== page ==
Description: The Himalayan blackberry is a perennial import from Eurasia that is an aggressive exotic which rapidly overtops the understory vegetation in the riparian forest, and spreads by extending long runners which root at the ends. A colony of blackberry can widen by 10 ft. or more a year, smothering every plant in its path. Huge areas of diverse riparian shrubs and forbs have been turned into low productive monocultures by this uninvited plant. The thorns of this species are large, woody arcs, like rose thorns, which draw blood easily. The leaves are in groups of three to five leaflets (usually five), and are much lighter in color on the underside than on top. Flowers are white to pinkish in color with petals 3/8 to 5/8 inch (10 to 15 mm) in length. Berries are blackberry-like, oblong and black in color. The canes are 5-angled, making large, stiff arches which can reach 10 ft. or more in height before bending over and traveling outward toward a new place to put down roots.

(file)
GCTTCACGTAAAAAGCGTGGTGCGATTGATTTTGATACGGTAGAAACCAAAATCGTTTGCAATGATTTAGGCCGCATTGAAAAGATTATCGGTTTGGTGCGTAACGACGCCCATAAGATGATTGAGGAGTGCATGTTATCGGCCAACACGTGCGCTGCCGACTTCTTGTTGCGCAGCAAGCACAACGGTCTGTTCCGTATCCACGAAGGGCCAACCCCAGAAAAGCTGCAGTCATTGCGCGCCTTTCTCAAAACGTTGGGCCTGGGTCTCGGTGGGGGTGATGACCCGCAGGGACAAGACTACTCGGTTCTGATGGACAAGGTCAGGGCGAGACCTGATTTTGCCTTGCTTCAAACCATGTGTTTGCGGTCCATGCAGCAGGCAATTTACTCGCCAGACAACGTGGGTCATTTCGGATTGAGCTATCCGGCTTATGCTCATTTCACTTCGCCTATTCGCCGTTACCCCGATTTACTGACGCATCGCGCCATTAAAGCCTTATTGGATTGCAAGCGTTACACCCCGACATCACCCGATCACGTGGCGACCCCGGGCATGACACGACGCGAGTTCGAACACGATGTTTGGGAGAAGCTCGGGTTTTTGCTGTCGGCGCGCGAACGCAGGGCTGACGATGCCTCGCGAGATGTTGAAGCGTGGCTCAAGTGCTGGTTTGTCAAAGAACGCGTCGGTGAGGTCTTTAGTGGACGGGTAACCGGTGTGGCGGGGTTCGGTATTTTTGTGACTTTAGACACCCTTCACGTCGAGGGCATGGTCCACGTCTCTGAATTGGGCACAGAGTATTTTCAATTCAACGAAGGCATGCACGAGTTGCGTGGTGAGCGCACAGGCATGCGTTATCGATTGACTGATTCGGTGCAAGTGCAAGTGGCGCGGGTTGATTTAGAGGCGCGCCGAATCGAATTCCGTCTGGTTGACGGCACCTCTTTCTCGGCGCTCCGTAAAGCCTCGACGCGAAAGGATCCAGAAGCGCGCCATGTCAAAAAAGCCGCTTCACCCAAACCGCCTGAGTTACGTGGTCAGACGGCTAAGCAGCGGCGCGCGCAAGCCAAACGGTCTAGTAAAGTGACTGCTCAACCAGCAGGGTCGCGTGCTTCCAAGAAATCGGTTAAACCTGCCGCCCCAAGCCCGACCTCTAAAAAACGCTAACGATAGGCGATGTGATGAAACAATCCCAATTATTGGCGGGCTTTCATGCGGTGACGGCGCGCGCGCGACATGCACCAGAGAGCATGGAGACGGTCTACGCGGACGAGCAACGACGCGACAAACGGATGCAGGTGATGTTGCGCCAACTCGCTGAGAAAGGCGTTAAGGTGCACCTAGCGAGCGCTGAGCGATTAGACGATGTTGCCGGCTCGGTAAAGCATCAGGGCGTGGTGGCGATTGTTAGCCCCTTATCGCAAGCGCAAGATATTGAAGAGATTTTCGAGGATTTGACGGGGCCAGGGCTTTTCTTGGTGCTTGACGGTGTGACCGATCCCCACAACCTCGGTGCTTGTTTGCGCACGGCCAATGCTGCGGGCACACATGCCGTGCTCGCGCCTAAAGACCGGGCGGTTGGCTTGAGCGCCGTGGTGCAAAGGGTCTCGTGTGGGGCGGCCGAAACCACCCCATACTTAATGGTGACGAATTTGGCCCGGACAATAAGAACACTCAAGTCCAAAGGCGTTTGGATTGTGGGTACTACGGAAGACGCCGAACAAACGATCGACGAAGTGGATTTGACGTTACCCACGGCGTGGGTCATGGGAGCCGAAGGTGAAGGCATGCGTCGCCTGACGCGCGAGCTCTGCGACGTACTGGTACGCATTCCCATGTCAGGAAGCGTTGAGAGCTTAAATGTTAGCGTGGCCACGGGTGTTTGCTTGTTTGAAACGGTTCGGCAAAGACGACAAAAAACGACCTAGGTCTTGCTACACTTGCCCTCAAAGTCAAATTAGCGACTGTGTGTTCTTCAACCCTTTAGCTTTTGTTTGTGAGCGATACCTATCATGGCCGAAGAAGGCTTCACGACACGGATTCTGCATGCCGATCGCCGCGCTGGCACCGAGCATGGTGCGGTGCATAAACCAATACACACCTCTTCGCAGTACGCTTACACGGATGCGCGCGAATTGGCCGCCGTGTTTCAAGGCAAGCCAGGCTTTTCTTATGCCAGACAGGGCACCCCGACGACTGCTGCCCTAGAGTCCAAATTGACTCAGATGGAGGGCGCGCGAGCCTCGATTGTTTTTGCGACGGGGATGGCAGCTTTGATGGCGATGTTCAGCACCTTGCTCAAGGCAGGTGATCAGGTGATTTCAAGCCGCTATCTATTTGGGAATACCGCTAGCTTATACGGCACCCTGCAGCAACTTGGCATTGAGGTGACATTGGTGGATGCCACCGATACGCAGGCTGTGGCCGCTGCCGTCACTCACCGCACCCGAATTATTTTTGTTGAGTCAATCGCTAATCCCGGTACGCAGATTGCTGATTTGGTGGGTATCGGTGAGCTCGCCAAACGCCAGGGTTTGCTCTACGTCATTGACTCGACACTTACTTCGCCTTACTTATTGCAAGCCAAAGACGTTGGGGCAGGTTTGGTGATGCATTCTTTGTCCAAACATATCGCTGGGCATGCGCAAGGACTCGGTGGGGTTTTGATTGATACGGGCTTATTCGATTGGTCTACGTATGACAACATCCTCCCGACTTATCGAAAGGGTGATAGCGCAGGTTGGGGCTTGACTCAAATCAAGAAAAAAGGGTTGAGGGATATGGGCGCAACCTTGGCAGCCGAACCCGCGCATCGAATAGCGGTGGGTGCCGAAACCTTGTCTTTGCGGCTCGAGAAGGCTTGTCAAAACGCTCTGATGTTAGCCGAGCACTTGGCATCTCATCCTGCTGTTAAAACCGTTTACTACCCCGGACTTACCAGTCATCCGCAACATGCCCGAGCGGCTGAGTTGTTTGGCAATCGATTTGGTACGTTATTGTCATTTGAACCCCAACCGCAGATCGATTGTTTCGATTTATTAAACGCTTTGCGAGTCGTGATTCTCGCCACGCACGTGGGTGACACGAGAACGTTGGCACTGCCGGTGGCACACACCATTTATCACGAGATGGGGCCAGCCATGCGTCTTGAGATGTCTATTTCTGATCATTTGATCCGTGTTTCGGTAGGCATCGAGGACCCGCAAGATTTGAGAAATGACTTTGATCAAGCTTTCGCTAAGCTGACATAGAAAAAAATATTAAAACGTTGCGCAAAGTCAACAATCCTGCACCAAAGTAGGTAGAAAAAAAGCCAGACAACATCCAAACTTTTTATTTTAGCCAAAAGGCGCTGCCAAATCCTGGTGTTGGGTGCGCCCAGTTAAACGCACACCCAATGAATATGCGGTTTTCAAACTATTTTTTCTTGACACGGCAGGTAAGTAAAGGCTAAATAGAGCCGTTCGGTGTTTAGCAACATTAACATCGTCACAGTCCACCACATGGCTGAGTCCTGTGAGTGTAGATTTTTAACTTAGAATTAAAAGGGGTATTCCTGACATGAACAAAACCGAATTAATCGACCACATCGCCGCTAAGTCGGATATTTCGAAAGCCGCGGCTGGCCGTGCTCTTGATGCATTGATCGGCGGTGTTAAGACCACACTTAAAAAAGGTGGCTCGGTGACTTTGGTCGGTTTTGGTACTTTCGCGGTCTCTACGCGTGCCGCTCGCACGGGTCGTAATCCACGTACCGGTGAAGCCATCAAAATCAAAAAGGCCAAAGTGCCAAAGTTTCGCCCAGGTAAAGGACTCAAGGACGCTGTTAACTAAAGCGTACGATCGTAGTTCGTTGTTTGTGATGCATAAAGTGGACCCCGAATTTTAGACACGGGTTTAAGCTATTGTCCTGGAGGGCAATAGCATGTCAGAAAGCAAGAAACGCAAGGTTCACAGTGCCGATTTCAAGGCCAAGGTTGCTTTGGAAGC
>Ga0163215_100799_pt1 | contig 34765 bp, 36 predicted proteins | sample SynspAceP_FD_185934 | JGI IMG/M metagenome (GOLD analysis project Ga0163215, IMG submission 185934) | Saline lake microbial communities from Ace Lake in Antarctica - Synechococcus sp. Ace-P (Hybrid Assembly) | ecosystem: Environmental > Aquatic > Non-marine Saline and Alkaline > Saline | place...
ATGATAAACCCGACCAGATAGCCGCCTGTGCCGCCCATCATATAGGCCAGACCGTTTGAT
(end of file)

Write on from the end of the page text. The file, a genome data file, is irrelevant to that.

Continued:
Distribution: Common, widespread throughout the Redding Field Office Area under 3400 feet (1036 m) in elevation, is most prominent in the Sacramento Valley portions.
Habitat: Frequently impenetrable bramble along rivers, streams, ditches, ponds, reservoirs, and other moist places from the Sacramento Valley into the coniferous forest.
Flowering Period: May to August
Similar Plants: There is a native blackberry species (Rubus ursinus - California blackberry) that sometimes grows along side its Himalayan cousin, is not aggressive and should be protected and encouraged. This native can be distinguished from the Himalayan species by: The thorns are small, straight prickles which are easily bent over by your finger. The leaves are three-leaflet groups exclusively, and are nearly the same color on the underside of the leaf as the top. The cains are round, green and flexible along the ground or climb weakly into low shrubs and return to ground level.